Time-Triggered Architectures
The Time-Triggered Architecture:           What Is It?-The Time-Triggered Architecture (TTA) is a  platform for safety-cri...
• The components of a TTA will  communicate using a time-triggered  protocol.  – Hardware support needed for running the  ...
TTA: Where Did It Come From?-Developed by the group of Hermann  Kopetz, TU Vienna-Commercialized by TTTech-TTA is unique i...
• Application domains:  – Automotive electronics  – Fly-by-wire cockpits  – Railway signaling systems• Reason: time-determ...
The Main Idea• Time-triggered  – Every speaker is assigned a predetermined time slot.  – After one round, the speaker gets...
Basic Characteristics of TTA• Exists in both bus and star topologies  (logically still a bus)• All functionality implement...
Time-Triggered Architecture
Time-Triggered Architecture             • Basic unit: NODE             • Node:                  A processor with memory  ...
Time-Triggered Architecture            • Communication (TTA Protocol)                 Nodes connect to each other via two...
Time-Triggered Architecture            • Communication                All the TTPs in a cluster know this               s...
System Overview• Replicated  communication channels• The channel is a  broadcast bus• Access is by TDMA  driven by progres...
Features of the TTP• Fault-tolerance• Only data signals (and no control signals)  cross interfaces.• Integrates numerous s...
TTP Design Rationale• Sparse time base   – Messages are sent only at statically designated intervals   – Inflexible compar...
Protocol Highlights• Bus access  – A FTU will have one or two time slots depending on class of    fault-tolerance  – Numbe...
Protocol Highlights• Temporary blackout handling  – Correlated failure of a number of nodes  – Identified by sudden drop i...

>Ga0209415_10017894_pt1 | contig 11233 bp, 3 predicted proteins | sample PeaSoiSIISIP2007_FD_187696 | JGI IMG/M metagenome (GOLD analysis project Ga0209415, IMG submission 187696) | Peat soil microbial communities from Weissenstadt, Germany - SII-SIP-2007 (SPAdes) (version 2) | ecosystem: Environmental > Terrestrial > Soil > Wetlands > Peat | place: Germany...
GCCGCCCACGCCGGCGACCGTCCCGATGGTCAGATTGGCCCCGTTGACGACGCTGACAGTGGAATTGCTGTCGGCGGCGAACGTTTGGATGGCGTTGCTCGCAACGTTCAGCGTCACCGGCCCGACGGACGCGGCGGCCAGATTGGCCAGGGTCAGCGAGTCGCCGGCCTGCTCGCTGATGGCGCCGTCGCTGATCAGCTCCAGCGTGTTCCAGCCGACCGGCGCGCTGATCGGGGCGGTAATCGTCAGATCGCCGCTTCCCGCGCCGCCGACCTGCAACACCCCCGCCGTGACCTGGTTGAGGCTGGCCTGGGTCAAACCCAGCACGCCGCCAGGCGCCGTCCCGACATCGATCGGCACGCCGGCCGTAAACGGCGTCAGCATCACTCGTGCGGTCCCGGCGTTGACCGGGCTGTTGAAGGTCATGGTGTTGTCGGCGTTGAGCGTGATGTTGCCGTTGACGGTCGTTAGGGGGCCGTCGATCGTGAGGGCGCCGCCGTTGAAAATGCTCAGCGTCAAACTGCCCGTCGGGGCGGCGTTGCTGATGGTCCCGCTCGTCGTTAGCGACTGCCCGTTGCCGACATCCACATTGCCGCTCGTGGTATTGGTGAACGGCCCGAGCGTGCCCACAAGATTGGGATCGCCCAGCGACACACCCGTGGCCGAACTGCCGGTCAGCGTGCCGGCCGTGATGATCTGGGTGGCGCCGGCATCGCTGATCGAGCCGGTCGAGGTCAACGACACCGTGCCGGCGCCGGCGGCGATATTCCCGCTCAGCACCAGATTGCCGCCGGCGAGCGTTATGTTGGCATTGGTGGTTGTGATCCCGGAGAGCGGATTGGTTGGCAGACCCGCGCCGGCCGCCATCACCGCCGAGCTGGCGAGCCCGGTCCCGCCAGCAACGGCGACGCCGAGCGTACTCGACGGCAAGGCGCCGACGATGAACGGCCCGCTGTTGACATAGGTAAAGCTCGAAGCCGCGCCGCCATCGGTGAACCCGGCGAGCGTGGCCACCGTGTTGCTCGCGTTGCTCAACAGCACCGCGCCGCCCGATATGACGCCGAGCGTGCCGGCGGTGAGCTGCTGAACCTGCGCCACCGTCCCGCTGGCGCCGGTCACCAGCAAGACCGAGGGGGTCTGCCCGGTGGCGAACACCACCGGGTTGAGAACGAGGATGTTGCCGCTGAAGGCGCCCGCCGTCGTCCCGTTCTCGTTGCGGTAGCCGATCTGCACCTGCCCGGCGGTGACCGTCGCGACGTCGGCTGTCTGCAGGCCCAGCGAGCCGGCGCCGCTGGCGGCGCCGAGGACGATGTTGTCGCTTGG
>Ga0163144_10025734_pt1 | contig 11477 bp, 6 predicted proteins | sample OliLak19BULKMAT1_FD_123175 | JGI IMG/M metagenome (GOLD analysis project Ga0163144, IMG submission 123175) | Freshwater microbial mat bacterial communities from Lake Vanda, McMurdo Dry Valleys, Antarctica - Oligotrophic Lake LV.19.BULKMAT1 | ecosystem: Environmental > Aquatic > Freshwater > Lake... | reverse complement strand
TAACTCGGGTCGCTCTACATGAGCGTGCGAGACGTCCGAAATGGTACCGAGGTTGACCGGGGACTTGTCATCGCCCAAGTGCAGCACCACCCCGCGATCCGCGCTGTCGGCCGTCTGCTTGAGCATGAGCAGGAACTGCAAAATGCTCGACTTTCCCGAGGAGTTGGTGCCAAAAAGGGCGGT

Protocol HighlightsTemporal encapsulation of nodes   – Communication bandwidth assigned statically   – Time base is sparse...
Strengths• Can provide fault-tolerant real-time performance• Practical (MARS platform), efficient, and  scalable   – Can b...
Weaknesses• The schedule is fixed so there is no bandwidth  allocated for alarms and other spontaneous  messages• All faul...
• Time-Triggered architectures and  protocols will become important.• Seemingly simple  – But quite sophisticated• for tim...
Time triggered arch.
Upcoming SlideShare
Loading in …5
×

Time triggered arch.

797 views

Published on

Published in: Technology, Business
0 Comments
0 Likes
Statistics
Notes
  • Be the first to comment

  • Be the first to like this

No Downloads
Views
Total views
797
On SlideShare
0
From Embeds
0
Number of Embeds
2
Actions
Shares
0
Downloads
13
Comments
0
Likes
0
Embeds 0
No embeds

No notes for slide

Time triggered arch.

  1. 1. Time-Triggered Architectures
  2. 2. The Time-Triggered Architecture: What Is It?-The Time-Triggered Architecture (TTA) is a platform for safety-critical embedded systems E.g., aircraft and engine flight control-Functionally, it is a TDMA (time-triggered) serial bus-“Bus" understates its criticality and sophistication *It is the safety-critical core of the systems built above it
  3. 3. • The components of a TTA will communicate using a time-triggered protocol. – Hardware support needed for running the protocol.
  4. 4. TTA: Where Did It Come From?-Developed by the group of Hermann Kopetz, TU Vienna-Commercialized by TTTech-TTA is unique in being developed for mass- market for automobile applications (Audi, PSA etc.) but also used for aircraft applications (Honeywell)
  5. 5. • Application domains: – Automotive electronics – Fly-by-wire cockpits – Railway signaling systems• Reason: time-deterministic executions.
  6. 6. The Main Idea• Time-triggered – Every speaker is assigned a predetermined time slot. – After one round, the speaker gets a slot again. – Also, a topic-schedule has been worked out in advance. • Top1, Top2, Top4 in the first round. • Top1, Top3 and Top5 in the second round • Top2, Top4 and Top5 in the third round. – Ensure no one breaks the rules!